The Good, the Bad and the Buggy

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Dear London,

Let me just start by saying that I love you. I may be a small town girl, but my heart belongs to you. I love your vibe, your diversity, your opportunities. It means that I’m willing to forgive a lot. You’re expensive, you’re over-crowded and you’re keen to pander to Russian oligarchs. But I do still love you.

But, London, why do you make it so very hard to get around with young children? On the surface it seems that you like children. Your museums, your parks, London Zoo, fountains that you can splash in, Hamley’s, the magic of Kensington Palace, the gore of your history…there’s so much to bewitch children. But beneath, at your rumbling heart, on the Underground, you seem to despise families with young children.

By far the quickest way to get around the city is the Tube. London, you have a mysterious way of eating into time as it is. An hour can disappear in a heartbeat. And you’re a city that demands fluidity. Why, then, make it so hard to get about?

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Just look at all of those stations on the Tube map. Do you know how many of them are step-free? Maybe you know (I hope you’re ashamed if you do know). But I shall tell you anyway: 66. Just look at that map again. It’s not many, is it?

Oh, but of course, there’s an improvement plan in place. Yes, 22 stations to be made accessible by 2021 is going to make things so much easier. (Excuse me whilst I face palm.)

Still, it could be worse. I could be disabled and using a wheelchair rather than simply having to use a buggy for a few years. At least it means that I can use the escalators. Not that I should. Well, not without folding it. Sorry, London, but clearly you’ve never had kids. How am I meant to manage a folded buggy, the baby/toddler that would otherwise be restrained inside and accompanying baggage? Not to mention orchestrating such a manoeuvre without causing a giant backlog of commuters behind me? Sorry, but I’ll take my chances and balance it somewhat precariously with a vice-like grip.

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Still, it’s still not the worst prospect. No, that’s being confronted by a flight of stairs. Do you know how awkward and unwieldy it is to carry a pushchair complete with occupant up and down stairs? Clearly not.

I wanted to cry when face with a sign at Old Street station today that simultaneously pointed to the Northern line I needed and warned of a 100-step descent? Luckily for me a woman clocked my aghast face and let me know that I could use the escalator and just walk around to the platform.

And that’s what you’ve got on your side, London: some wonderful, generous residents. People regularly moan at how insular and unfriendly Londoners are. I couldn’t disagree more. No matter where I’ve been, no matter how busy the time of day, there has always been someone willing to step out of their bubble to help me. Noodles sits royally like a king on a sedan chair as people, male and female, young and old and from all walks of life help me carry him up and down the endless stairs. Thank you, London, for the people who live and work and play within your boundaries.

It’s because of these people that we can find space onto Tube carriages even when they’re crushed beyond maximum capacity. Even when space is a premium people will accommodate all that they can. You should be incredibly proud of them.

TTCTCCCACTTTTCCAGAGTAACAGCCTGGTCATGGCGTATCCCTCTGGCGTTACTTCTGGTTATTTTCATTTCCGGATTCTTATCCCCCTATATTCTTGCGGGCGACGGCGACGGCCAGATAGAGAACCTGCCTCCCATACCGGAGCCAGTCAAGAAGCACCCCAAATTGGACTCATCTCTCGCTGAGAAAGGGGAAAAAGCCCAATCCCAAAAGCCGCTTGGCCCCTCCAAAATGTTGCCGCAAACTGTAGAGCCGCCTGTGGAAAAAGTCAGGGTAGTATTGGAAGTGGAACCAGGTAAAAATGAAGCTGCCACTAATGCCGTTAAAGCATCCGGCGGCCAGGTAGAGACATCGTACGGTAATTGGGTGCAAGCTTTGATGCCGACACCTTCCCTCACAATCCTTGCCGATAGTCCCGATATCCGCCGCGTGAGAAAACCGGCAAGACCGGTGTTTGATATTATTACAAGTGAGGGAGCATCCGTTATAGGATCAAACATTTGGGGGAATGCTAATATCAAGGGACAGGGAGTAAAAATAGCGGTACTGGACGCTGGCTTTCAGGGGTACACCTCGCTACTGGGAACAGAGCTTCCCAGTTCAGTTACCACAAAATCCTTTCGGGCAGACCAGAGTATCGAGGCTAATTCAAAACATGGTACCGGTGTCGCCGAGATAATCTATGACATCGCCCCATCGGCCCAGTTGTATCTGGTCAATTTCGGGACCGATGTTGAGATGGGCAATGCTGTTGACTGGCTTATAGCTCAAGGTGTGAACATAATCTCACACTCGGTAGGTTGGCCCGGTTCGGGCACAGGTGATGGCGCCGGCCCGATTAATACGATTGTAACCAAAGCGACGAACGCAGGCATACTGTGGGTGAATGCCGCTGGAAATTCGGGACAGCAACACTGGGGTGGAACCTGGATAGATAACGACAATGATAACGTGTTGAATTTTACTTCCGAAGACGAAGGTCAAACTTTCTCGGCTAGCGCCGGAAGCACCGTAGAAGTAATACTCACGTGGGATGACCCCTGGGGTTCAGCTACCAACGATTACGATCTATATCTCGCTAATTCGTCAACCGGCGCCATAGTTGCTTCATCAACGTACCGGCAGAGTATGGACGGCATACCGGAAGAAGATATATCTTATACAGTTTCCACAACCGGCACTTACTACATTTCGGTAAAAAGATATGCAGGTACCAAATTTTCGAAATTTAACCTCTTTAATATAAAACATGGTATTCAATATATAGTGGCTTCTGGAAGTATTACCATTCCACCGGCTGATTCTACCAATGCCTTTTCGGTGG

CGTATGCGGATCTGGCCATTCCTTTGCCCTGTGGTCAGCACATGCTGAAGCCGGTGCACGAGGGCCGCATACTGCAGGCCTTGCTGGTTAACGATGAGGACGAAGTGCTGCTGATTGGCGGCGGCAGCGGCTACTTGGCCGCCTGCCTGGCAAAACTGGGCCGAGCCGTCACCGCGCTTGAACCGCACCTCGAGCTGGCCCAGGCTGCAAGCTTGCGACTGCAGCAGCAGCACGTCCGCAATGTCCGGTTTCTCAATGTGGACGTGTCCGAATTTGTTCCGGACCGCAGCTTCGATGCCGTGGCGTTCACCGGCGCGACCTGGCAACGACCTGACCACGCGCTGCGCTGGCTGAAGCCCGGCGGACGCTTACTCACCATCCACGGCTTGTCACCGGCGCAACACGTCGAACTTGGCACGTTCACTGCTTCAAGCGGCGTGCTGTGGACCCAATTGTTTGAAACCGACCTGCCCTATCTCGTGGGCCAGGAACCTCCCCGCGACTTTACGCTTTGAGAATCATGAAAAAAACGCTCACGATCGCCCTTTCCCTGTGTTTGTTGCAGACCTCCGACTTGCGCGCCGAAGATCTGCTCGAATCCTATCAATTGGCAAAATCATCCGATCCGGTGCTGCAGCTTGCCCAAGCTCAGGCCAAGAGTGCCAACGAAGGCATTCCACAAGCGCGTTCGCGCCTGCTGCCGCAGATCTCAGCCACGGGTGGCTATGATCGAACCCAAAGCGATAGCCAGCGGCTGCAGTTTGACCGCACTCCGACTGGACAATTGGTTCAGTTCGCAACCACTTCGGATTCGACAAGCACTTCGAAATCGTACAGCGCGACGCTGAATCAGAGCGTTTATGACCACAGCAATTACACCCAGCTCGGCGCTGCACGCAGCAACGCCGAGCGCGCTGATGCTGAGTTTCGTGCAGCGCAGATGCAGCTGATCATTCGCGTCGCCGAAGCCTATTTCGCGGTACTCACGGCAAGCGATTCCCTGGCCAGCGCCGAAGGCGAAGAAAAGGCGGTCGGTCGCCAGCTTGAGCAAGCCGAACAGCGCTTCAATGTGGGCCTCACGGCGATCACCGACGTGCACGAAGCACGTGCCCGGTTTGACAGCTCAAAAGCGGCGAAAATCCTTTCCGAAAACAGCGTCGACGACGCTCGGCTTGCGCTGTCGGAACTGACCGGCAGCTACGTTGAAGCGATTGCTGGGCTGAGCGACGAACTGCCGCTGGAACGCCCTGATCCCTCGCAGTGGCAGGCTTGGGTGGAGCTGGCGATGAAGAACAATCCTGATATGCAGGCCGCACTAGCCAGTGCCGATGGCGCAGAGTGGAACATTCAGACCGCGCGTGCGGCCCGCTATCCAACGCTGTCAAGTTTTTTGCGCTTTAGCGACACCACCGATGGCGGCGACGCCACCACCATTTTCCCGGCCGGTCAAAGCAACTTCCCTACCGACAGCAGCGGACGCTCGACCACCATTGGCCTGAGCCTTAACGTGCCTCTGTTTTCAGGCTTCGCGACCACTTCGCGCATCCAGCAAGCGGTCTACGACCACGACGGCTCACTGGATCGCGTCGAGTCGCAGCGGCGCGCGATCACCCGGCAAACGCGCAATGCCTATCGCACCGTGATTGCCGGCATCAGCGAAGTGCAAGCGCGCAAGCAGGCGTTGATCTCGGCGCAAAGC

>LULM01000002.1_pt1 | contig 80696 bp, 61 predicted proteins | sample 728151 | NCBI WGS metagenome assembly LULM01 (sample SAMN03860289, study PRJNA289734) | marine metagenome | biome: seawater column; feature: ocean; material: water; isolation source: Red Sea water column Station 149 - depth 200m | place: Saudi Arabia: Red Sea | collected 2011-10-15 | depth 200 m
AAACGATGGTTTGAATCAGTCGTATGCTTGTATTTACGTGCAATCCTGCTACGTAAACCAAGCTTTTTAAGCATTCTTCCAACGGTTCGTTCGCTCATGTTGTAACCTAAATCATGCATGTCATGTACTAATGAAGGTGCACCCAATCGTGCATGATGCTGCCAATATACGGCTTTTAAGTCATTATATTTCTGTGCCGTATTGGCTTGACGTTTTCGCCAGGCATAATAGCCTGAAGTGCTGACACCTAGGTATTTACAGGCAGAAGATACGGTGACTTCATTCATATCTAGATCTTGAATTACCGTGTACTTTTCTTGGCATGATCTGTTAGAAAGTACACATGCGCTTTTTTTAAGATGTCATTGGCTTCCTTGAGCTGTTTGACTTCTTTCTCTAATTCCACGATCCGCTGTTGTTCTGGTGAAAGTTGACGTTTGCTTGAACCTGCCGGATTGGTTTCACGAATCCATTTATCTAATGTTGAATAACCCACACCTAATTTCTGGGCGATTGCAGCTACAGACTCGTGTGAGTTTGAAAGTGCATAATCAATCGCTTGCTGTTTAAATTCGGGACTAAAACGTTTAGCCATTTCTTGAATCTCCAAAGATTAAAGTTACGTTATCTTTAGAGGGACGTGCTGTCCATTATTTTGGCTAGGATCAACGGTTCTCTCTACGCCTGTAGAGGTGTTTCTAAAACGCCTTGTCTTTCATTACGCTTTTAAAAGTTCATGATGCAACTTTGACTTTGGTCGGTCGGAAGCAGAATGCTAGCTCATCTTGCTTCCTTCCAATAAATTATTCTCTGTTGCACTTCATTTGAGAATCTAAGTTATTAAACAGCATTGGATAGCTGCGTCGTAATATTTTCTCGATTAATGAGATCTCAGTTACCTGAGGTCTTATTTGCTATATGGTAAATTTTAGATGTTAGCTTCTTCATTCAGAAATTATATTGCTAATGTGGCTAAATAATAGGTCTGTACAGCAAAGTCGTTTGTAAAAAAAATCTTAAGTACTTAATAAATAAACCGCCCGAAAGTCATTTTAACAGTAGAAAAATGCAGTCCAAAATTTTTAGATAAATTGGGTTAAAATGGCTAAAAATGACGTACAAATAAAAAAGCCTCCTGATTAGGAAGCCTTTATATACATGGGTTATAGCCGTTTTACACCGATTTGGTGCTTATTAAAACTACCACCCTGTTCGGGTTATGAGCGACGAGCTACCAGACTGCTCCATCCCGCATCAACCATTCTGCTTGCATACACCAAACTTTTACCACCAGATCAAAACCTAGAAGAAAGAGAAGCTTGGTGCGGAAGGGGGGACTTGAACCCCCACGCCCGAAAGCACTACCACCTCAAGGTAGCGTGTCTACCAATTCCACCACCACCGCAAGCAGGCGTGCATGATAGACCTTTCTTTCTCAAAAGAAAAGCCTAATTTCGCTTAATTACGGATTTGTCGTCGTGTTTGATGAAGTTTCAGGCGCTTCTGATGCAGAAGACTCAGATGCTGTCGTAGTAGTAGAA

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I hope that once the time comes when I can ditch the buggy I shall be as generous and help others in the same situation.

Maybe I’ve got you wrong. Maybe your awkwardness is benevolence in disguise. If so, your disguise is a good one. Is it all part of a plan to get families to walk more? When it’s a beautiful, sunny day with time to kill there’s nothing better than strolling through your streets. You get a sense of each neighbourhood, able to see the diversity of all that you have and yet how they connect. It’s healthier, it’s less stressful and there’s more for the kids to see. (My stroll today took in taxidermy and tattooists – the conversations with the children become very colourful very quickly. Is that what they mean by broadening horizons and opening minds?)

But is isn’t always sunny and time isn’t always on our side. To turn your back on the needs of young families doesn’t mean that we don’t have needs. And so we suck it up and struggle on. Thanks for that.

It’s a good job that you are such a wonderful city and getting about is only a part of the deal. We had a joyful day despite our transport struggles. Without you, London, our experiences would be a lot more constrained. I love you and I love that I have children who love you too. I just wish that the love extended as far as getting about.

Yours, with love

The Gluestick Mum

xXx

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2 thoughts on “The Good, the Bad and the Buggy”

  1. I cannot tell you how much I adored this title!! Ahhh London – – what a Prim, Pram(less) city. These were spot-on great points made with your usual wit and bantering about style. I don’t know what to say about such a dilemma in streamlined travel – – it does seem to be far too much for one mother to handle, without tripping or falling down. Perhaps that is London’s intent, the mother is the family’s symbolic bridge and she SHOULD be falling down. Sorry, couldn’t resist trying to make that connection work!
    Great post!
    Stephanie

    1. Thank you, Steph. I thought of you as soon as the title popped into my head. I’m glad you like it.
      I used to have Boo in a carrier, but the body is weaker now. If I carried Noodles for an entire day I would be falling down.
      ‘London Bridge mums are falling down, falling down.
      London Bridge mums are falling down.
      What’s the fare, lady.’

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